Who keeps the pet in a divorce?

UPDATED: Aug 10, 2011

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Who keeps the pet in a divorce?

While I was trying to sell my house I asked my ex-husband to take my children’s dog – temporarily. Now that I am moving out of my house with my children Itold him we could take the dog back. He refuses to give the dog back though because his new girlfriend (who he cheated on my with) has children who got attached to the dog. What are my rights?

Asked on August 10, 2011 New Jersey


SJZ, Member, New York Bar / FreeAdvice Contributing Attorney

Answered 11 years ago | Contributor

If the dog had been yours prior to the marriage, then it should still be your dog. To oversimplify matters, spouses can exit marriage with the same property with which they entered it--its property acquired during marriage that's trickier.

If it was a jointly acquired or family owned dog acquired during marriage, then who gets it is subject to the divorce degree or separation agreement, and if they were  silent on the issue of the dog, that's something to now be addressed by negotiation or court order.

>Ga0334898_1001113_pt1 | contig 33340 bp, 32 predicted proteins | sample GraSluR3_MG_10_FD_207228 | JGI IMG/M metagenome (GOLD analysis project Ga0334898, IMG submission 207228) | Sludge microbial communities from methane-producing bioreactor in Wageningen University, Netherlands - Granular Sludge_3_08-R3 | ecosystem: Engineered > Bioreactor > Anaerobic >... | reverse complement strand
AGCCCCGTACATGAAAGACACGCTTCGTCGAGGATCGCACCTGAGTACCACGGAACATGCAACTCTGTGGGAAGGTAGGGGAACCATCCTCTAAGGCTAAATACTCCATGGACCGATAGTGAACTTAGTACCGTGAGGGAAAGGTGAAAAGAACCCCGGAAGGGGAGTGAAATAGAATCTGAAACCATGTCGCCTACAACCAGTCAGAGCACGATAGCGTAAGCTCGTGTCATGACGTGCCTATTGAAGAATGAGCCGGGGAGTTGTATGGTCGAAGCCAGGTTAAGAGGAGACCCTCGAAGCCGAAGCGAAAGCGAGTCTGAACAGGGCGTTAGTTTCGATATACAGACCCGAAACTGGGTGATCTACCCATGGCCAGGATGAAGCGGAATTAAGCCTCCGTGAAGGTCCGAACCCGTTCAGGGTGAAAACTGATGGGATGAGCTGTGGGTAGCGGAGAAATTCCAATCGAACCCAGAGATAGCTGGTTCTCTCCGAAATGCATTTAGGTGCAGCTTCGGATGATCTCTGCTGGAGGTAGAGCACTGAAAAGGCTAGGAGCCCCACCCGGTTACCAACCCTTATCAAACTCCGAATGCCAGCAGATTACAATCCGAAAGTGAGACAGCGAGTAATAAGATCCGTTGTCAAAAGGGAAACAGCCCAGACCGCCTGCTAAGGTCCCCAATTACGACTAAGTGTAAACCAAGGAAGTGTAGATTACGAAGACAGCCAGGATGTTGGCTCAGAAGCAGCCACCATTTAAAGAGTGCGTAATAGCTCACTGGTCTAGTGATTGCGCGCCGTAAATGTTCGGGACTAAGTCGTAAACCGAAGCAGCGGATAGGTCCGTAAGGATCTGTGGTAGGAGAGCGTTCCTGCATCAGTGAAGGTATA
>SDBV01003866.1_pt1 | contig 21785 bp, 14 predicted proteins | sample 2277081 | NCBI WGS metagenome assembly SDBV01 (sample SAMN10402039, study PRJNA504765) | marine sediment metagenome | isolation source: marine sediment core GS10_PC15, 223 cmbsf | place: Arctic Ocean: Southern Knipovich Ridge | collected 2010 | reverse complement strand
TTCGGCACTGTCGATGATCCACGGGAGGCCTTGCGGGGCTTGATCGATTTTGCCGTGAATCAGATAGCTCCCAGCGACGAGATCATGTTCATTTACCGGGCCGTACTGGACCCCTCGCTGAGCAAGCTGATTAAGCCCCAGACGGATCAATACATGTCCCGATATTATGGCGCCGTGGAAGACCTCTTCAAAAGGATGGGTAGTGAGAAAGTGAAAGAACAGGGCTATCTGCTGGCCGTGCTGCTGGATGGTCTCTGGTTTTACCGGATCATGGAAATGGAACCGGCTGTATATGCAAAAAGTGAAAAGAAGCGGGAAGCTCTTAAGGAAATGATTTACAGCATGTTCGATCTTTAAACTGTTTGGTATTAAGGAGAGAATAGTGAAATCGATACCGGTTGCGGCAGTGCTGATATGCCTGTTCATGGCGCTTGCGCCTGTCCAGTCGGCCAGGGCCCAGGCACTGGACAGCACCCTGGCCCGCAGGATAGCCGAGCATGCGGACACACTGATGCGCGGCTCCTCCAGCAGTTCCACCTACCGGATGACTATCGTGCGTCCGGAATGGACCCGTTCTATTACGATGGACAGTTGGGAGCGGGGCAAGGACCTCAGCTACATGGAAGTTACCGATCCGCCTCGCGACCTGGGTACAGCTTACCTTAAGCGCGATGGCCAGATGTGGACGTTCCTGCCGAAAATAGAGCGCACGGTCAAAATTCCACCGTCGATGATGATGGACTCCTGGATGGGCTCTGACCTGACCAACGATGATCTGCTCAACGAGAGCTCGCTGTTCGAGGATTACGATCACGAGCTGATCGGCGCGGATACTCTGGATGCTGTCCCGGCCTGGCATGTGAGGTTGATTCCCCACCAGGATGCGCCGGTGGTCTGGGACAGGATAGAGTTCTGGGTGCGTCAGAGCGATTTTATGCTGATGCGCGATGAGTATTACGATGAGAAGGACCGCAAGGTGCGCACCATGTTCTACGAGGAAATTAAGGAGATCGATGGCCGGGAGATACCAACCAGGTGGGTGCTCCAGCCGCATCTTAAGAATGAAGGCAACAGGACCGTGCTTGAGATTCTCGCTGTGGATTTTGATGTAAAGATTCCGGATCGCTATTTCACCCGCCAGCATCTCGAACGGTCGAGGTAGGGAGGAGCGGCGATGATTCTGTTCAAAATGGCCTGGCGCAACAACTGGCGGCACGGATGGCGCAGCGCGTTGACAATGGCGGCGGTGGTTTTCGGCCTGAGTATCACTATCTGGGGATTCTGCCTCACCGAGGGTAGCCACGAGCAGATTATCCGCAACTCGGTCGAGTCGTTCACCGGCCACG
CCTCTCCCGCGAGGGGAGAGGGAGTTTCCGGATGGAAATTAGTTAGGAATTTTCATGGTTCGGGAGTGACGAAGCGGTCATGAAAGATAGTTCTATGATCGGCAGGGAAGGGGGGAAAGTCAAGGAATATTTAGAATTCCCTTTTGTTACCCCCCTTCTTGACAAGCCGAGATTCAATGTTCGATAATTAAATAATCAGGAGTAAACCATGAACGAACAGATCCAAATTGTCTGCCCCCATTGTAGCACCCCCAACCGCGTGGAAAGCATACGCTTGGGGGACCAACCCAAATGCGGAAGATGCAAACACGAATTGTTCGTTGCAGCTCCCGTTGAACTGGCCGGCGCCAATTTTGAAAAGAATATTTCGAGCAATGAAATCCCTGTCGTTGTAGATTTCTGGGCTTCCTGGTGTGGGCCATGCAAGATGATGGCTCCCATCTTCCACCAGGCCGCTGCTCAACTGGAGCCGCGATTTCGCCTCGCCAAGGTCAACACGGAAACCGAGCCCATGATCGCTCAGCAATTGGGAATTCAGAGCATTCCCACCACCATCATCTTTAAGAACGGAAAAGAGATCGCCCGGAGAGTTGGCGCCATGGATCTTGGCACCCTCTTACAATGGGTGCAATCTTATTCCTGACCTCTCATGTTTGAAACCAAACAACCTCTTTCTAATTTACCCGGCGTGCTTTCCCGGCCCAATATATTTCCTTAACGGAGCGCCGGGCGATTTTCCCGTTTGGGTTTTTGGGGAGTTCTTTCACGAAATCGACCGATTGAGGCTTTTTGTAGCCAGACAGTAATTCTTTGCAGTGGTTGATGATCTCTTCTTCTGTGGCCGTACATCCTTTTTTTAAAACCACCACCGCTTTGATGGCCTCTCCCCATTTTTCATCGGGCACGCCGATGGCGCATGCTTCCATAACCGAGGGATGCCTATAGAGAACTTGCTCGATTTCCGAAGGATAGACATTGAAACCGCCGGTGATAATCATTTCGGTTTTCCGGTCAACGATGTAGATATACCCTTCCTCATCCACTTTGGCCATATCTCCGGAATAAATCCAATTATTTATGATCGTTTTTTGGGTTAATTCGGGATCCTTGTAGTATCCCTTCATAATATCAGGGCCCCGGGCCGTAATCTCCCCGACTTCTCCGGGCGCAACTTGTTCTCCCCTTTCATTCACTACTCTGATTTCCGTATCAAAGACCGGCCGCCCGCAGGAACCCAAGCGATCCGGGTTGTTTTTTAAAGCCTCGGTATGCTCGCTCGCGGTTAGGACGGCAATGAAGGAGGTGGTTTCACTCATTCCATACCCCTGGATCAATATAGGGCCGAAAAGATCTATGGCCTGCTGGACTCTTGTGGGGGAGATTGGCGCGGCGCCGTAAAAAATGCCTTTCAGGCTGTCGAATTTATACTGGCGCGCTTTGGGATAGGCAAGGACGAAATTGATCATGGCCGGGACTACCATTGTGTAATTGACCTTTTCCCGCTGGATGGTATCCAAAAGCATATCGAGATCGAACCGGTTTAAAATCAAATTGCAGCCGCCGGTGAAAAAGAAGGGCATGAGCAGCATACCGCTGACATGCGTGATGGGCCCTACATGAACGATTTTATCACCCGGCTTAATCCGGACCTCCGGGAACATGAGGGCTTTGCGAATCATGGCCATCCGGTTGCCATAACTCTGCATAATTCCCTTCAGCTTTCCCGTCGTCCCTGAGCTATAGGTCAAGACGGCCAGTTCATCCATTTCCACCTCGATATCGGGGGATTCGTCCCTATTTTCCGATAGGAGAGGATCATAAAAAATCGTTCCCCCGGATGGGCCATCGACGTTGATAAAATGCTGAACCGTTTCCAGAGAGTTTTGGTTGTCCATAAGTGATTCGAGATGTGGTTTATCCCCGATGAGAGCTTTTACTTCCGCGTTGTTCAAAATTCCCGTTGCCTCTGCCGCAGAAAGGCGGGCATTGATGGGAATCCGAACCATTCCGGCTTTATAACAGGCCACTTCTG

If, on the other hand, the dog was acquired by you after the divorce, then it is your property--plain and simple. He has no right to your property, and the fact that his new significant other's children are attached to it is of no relevance and legal effect whatsoever. You could try contacting the police, stating he has stolen your dog (which is true); if they refuse to get involved (which they might, feeling that despite the facts, it's really a domestic dispute), you could sue for its return. Again, if the dog was acquired by you after the marriage, he has no rights to it. Be prepared, however, that he may try to claim that you gifted or gave the dog to him; gather any evidence to the contrary.

IMPORTANT NOTICE: The Answer(s) provided above are for general information only. The attorney providing the answer was not serving as the attorney for the person submitting the question or in any attorney-client relationship with such person. Laws may vary from state to state, and sometimes change. Tiny variations in the facts, or a fact not set forth in a question, often can change a legal outcome or an attorney's conclusion. Although AttorneyPages.com has verified the attorney was admitted to practice law in at least one jurisdiction, he or she may not be authorized to practice law in the jurisdiction referred to in the question, nor is he or she necessarily experienced in the area of the law involved. Unlike the information in the Answer(s) above, upon which you should NOT rely, for personal advice you can rely upon we suggest you retain an attorney to represent you.

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